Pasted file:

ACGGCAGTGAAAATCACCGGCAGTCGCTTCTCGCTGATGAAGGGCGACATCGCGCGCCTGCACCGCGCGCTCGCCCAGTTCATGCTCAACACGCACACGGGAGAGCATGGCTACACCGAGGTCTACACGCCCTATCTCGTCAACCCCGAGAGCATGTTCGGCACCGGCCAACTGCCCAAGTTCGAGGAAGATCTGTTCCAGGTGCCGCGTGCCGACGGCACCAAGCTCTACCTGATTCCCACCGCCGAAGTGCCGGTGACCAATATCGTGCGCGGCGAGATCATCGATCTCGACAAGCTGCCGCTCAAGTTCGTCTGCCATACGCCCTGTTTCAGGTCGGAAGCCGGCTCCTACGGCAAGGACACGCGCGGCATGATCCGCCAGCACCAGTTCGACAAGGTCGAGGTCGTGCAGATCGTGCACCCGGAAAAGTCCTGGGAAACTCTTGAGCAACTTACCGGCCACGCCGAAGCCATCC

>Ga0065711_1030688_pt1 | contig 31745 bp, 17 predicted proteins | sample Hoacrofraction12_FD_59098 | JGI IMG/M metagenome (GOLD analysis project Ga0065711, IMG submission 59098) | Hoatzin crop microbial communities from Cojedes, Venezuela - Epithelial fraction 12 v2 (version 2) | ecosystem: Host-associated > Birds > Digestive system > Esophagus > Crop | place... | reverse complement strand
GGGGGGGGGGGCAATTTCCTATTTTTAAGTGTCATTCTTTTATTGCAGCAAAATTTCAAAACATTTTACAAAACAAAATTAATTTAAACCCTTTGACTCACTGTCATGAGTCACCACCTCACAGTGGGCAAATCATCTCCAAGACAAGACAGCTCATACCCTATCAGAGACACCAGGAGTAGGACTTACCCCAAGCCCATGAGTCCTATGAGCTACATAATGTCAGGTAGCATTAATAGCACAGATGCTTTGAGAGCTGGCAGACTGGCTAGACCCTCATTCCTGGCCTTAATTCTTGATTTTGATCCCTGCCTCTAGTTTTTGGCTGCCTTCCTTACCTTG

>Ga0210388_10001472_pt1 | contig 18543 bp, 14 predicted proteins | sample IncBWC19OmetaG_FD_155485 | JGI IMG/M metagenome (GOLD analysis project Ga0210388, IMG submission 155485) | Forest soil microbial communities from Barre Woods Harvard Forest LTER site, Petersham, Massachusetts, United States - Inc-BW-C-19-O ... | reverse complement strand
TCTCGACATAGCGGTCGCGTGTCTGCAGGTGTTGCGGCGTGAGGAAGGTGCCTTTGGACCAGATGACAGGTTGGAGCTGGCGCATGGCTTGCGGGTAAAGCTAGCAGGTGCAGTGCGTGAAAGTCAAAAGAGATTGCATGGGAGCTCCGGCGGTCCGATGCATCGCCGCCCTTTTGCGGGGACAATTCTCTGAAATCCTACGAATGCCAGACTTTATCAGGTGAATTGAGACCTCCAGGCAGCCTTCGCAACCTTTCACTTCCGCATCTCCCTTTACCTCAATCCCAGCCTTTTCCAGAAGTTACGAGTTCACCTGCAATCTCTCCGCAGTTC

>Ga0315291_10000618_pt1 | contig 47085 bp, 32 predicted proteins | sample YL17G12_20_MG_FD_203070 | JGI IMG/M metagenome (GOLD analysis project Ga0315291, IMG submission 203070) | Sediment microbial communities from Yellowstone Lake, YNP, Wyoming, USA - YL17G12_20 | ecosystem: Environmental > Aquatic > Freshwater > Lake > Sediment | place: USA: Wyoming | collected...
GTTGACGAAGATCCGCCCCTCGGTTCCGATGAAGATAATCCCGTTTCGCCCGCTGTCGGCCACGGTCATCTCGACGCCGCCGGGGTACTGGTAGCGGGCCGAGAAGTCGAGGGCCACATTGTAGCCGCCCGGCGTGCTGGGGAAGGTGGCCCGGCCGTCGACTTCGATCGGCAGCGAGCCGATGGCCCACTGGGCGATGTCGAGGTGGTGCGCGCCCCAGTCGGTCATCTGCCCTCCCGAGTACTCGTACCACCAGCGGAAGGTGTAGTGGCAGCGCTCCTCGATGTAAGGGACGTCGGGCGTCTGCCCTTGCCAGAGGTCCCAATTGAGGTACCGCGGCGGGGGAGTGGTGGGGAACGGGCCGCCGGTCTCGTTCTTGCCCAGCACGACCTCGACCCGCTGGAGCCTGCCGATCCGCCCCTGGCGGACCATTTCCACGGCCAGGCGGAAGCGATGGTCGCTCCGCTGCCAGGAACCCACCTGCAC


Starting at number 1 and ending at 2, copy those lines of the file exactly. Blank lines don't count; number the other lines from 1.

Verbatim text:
ACGGCAGTGAAAATCACCGGCAGTCGCTTCTCGCTGATGAAGGGCGACATCGCGCGCCTGCACCGCGCGCTCGCCCAGTTCATGCTCAACACGCACACGGGAGAGCATGGCTACACCGAGGTCTACACGCCCTATCTCGTCAACCCCGAGAGCATGTTCGGCACCGGCCAACTGCCCAAGTTCGAGGAAGATCTGTTCCAGGTGCCGCGTGCCGACGGCACCAAGCTCTACCTGATTCCCACCGCCGAAGTGCCGGTGACCAATATCGTGCGCGGCGAGATCATCGATCTCGACAAGCTGCCGCTCAAGTTCGTCTGCCATACGCCCTGTTTCAGGTCGGAAGCCGGCTCCTACGGCAAGGACACGCGCGGCATGATCCGCCAGCACCAGTTCGACAAGGTCGAGGTCGTGCAGATCGTGCACCCGGAAAAGTCCTGGGAAACTCTTGAGCAACTTACCGGCCACGCCGAAGCCATCC

>Ga0065711_1030688_pt1 | contig 31745 bp, 17 predicted proteins | sample Hoacrofraction12_FD_59098 | JGI IMG/M metagenome (GOLD analysis project Ga0065711, IMG submission 59098) | Hoatzin crop microbial communities from Cojedes, Venezuela - Epithelial fraction 12 v2 (version 2) | ecosystem: Host-associated > Birds > Digestive system > Esophagus > Crop | place... | reverse complement strand